Indigenous people, water, and climate change

Policy Brief Published: June 2020

Indigenous peoples play a vital role when it comes to the environ­ment – they are custodians of many of the world’s most fragile and important ecosystems, including water ecosystems and headwaters. Indigenous peoples manage many of the water-related risks in a changing climate with traditional knowledge and solutions,  already implement­ing what could be termed as both mitigation and adaptation strategies, that deserve greater attention and consideration within national and global climate action arenas.

Summary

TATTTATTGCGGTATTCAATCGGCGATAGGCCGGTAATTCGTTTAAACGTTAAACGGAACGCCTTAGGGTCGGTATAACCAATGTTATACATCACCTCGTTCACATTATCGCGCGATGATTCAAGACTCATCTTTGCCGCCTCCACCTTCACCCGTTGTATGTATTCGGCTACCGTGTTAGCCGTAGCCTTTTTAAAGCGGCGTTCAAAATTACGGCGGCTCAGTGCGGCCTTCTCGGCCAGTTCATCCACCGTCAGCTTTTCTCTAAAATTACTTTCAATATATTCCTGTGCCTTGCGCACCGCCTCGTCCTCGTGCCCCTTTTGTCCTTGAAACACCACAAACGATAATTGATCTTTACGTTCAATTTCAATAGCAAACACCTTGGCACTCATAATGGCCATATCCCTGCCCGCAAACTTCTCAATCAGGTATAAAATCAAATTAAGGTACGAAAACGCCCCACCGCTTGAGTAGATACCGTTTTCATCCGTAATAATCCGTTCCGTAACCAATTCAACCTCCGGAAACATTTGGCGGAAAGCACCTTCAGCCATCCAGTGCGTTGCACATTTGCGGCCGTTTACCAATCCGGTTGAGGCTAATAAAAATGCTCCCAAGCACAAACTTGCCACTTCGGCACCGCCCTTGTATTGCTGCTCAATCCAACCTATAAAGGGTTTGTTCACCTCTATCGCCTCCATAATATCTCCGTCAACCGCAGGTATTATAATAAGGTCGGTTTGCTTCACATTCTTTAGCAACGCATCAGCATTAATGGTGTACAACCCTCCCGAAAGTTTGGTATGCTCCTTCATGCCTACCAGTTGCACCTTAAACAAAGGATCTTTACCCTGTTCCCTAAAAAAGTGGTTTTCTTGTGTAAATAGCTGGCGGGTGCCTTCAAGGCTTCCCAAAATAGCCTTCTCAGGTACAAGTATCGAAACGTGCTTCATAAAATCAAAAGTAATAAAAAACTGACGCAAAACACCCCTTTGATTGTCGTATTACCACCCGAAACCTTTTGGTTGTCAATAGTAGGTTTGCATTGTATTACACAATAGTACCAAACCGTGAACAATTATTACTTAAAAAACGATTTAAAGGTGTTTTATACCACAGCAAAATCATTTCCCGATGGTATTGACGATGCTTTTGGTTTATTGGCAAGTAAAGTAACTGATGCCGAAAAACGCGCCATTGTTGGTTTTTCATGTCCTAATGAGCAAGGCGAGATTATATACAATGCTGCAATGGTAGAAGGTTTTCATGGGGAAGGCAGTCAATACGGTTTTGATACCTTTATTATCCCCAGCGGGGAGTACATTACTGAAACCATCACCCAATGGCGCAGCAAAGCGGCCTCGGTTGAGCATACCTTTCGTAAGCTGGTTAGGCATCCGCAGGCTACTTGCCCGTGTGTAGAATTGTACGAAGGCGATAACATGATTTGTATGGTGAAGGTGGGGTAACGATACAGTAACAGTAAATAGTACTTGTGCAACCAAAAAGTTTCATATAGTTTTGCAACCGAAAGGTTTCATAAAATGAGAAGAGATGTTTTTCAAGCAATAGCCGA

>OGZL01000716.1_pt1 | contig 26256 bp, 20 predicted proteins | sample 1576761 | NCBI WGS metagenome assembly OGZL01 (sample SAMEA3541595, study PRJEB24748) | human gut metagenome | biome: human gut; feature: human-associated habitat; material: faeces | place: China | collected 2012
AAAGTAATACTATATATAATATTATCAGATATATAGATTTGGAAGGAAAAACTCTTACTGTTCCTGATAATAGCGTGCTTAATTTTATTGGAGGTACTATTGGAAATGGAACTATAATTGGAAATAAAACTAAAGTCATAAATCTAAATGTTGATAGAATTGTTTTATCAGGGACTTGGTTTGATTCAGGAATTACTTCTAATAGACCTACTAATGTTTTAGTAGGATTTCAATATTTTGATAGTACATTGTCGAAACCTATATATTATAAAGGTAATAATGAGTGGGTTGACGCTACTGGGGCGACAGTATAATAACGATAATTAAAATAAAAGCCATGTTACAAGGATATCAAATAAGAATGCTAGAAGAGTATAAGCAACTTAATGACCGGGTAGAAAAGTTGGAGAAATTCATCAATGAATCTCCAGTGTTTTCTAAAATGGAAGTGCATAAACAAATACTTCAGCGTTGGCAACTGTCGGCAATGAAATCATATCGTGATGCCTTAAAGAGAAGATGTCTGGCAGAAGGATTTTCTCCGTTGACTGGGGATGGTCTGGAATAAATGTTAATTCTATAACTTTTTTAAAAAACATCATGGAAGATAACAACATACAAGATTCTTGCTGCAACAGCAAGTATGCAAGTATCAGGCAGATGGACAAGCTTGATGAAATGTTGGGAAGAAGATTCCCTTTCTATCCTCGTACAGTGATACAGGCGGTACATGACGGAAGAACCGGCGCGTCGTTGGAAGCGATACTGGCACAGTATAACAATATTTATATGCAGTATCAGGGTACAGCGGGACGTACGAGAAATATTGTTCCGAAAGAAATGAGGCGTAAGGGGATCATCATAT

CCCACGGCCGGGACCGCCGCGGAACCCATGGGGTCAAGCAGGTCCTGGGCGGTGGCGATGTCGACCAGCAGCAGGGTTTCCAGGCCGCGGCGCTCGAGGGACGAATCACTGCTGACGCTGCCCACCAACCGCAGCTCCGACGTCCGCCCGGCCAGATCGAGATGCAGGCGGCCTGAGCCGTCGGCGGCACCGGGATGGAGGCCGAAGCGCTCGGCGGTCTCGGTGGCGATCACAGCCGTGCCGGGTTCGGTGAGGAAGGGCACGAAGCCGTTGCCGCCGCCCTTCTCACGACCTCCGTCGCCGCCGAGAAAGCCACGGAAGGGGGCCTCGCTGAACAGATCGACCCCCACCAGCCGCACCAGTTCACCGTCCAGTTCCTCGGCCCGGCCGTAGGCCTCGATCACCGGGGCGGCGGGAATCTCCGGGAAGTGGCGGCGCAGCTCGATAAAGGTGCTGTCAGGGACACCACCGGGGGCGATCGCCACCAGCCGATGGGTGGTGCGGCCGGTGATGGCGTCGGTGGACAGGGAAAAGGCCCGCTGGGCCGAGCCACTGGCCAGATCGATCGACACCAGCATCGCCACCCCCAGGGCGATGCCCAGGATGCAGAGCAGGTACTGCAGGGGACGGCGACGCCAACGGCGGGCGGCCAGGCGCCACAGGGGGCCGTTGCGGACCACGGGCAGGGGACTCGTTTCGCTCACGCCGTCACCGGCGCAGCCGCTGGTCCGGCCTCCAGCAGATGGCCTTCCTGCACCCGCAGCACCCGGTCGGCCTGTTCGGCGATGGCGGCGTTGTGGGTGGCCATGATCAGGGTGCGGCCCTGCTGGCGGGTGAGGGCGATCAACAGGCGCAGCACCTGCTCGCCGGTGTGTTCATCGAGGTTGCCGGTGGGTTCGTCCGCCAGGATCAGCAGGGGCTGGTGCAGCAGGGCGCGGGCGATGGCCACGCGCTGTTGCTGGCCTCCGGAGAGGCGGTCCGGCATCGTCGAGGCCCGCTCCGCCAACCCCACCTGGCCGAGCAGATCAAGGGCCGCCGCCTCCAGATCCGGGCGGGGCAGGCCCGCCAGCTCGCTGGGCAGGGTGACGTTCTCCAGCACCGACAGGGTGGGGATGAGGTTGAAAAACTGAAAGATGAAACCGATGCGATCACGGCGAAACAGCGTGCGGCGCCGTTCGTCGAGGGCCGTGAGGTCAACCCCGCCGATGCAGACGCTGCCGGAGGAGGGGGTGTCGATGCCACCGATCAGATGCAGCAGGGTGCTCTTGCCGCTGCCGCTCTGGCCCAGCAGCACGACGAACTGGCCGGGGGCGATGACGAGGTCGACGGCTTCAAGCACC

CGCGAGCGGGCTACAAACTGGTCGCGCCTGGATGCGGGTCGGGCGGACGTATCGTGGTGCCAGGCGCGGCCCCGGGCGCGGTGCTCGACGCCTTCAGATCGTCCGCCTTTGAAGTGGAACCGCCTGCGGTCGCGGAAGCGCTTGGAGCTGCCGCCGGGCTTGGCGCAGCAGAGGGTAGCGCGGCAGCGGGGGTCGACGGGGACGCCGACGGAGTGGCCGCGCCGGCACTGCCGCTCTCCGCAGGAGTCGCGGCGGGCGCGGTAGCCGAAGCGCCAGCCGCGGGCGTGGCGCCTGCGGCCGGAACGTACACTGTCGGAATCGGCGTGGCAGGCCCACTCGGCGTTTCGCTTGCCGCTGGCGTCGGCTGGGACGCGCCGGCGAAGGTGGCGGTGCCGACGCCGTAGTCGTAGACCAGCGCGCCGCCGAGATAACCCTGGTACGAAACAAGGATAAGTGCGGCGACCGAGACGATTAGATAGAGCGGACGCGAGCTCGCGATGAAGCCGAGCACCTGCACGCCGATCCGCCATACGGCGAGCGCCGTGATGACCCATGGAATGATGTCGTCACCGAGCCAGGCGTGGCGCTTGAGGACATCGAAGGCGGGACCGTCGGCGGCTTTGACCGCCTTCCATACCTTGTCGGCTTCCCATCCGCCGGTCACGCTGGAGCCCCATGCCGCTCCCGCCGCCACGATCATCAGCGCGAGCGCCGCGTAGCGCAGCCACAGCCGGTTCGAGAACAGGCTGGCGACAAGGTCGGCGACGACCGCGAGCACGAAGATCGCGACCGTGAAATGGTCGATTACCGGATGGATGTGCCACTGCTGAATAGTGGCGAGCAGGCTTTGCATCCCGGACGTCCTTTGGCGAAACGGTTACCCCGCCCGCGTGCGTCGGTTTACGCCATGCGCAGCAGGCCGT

This policy brief was prepared following the momentous UNFCCC Conference of the Parties (COP25) outcome in which Parties adopted a two-year workplan for the Local Communities and Indigenous Peoples’ Platform (LCIPP). The adoption of the workplan recognizes the important role and contribution of indigenous peoples as partners and agents for change, equipped with traditional knowledge, customs, and solutions in mitigating and adapting to climate change. As Parties prepare for COP26, including the task of enhancing their Nationally Determined Contributions (NDCs), this policy brief highlights water-related insights and solutions emanating from indigenous communities in our global response to climate change.